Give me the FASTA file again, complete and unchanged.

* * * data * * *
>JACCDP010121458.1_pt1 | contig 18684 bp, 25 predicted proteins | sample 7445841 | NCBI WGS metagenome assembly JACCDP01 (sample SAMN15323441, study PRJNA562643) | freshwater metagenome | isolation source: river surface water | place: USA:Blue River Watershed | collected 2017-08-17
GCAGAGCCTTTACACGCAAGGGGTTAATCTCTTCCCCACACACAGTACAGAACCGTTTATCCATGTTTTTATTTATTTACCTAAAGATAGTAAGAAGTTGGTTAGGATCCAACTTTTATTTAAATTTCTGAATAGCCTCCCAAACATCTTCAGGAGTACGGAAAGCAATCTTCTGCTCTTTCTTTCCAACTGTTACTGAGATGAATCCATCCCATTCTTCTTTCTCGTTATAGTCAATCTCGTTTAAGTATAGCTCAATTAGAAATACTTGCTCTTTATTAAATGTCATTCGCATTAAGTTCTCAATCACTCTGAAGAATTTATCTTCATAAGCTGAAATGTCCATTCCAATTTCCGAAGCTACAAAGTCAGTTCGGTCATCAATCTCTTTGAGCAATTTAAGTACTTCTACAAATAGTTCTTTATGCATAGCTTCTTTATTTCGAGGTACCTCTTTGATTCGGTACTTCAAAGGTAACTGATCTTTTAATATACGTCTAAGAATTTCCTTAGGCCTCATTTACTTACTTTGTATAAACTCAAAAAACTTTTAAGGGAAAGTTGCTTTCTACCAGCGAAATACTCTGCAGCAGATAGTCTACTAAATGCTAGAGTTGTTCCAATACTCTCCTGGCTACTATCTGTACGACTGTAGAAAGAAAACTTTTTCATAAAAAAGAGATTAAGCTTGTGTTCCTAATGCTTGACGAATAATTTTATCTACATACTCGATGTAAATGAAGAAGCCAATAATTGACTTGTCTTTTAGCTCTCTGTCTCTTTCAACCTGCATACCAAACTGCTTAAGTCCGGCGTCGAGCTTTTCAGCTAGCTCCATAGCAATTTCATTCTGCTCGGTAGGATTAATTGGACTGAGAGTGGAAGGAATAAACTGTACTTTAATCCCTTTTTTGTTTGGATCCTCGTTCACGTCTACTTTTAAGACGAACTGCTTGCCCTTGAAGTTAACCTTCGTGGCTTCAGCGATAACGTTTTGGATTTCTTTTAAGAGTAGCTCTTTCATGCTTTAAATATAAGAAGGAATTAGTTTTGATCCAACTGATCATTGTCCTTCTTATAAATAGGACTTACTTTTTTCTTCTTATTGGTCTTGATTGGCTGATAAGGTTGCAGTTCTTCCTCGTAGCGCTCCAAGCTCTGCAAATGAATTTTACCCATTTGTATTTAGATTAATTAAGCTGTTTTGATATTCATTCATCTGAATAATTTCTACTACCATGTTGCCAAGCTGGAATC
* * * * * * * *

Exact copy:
>JACCDP010121458.1_pt1 | contig 18684 bp, 25 predicted proteins | sample 7445841 | NCBI WGS metagenome assembly JACCDP01 (sample SAMN15323441, study PRJNA562643) | freshwater metagenome | isolation source: river surface water | place: USA:Blue River Watershed | collected 2017-08-17
GCAGAGCCTTTACACGCAAGGGGTTAATCTCTTCCCCACACACAGTACAGAACCGTTTATCCATGTTTTTATTTATTTACCTAAAGATAGTAAGAAGTTGGTTAGGATCCAACTTTTATTTAAATTTCTGAATAGCCTCCCAAACATCTTCAGGAGTACGGAAAGCAATCTTCTGCTCTTTCTTTCCAACTGTTACTGAGATGAATCCATCCCATTCTTCTTTCTCGTTATAGTCAATCTCGTTTAAGTATAGCTCAATTAGAAATACTTGCTCTTTATTAAATGTCATTCGCATTAAGTTCTCAATCACTCTGAAGAATTTATCTTCATAAGCTGAAATGTCCATTCCAATTTCCGAAGCTACAAAGTCAGTTCGGTCATCAATCTCTTTGAGCAATTTAAGTACTTCTACAAATAGTTCTTTATGCATAGCTTCTTTATTTCGAGGTACCTCTTTGATTCGGTACTTCAAAGGTAACTGATCTTTTAATATACGTCTAAGAATTTCCTTAGGCCTCATTTACTTACTTTGTATAAACTCAAAAAACTTTTAAGGGAAAGTTGCTTTCTACCAGCGAAATACTCTGCAGCAGATAGTCTACTAAATGCTAGAGTTGTTCCAATACTCTCCTGGCTACTATCTGTACGACTGTAGAAAGAAAACTTTTTCATAAAAAAGAGATTAAGCTTGTGTTCCTAATGCTTGACGAATAATTTTATCTACATACTCGATGTAAATGAAGAAGCCAATAATTGACTTGTCTTTTAGCTCTCTGTCTCTTTCAACCTGCATACCAAACTGCTTAAGTCCGGCGTCGAGCTTTTCAGCTAGCTCCATAGCAATTTCATTCTGCTCGGTAGGATTAATTGGACTGAGAGTGGAAGGAATAAACTGTACTTTAATCCCTTTTTTGTTTGGATCCTCGTTCACGTCTACTTTTAAGACGAACTGCTTGCCCTTGAAGTTAACCTTCGTGGCTTCAGCGATAACGTTTTGGATTTCTTTTAAGAGTAGCTCTTTCATGCTTTAAATATAAGAAGGAATTAGTTTTGATCCAACTGATCATTGTCCTTCTTATAAATAGGACTTACTTTTTTCTTCTTATTGGTCTTGATTGGCTGATAAGGTTGCAGTTCTTCCTCGTAGCGCTCCAAGCTCTGCAAATGAATTTTACCCATTTGTATTTAGATTAATTAAGCTGTTTTGATATTCATTCATCTGAATAATTTCTACTACCATGTTGCCAAGCTGGAATC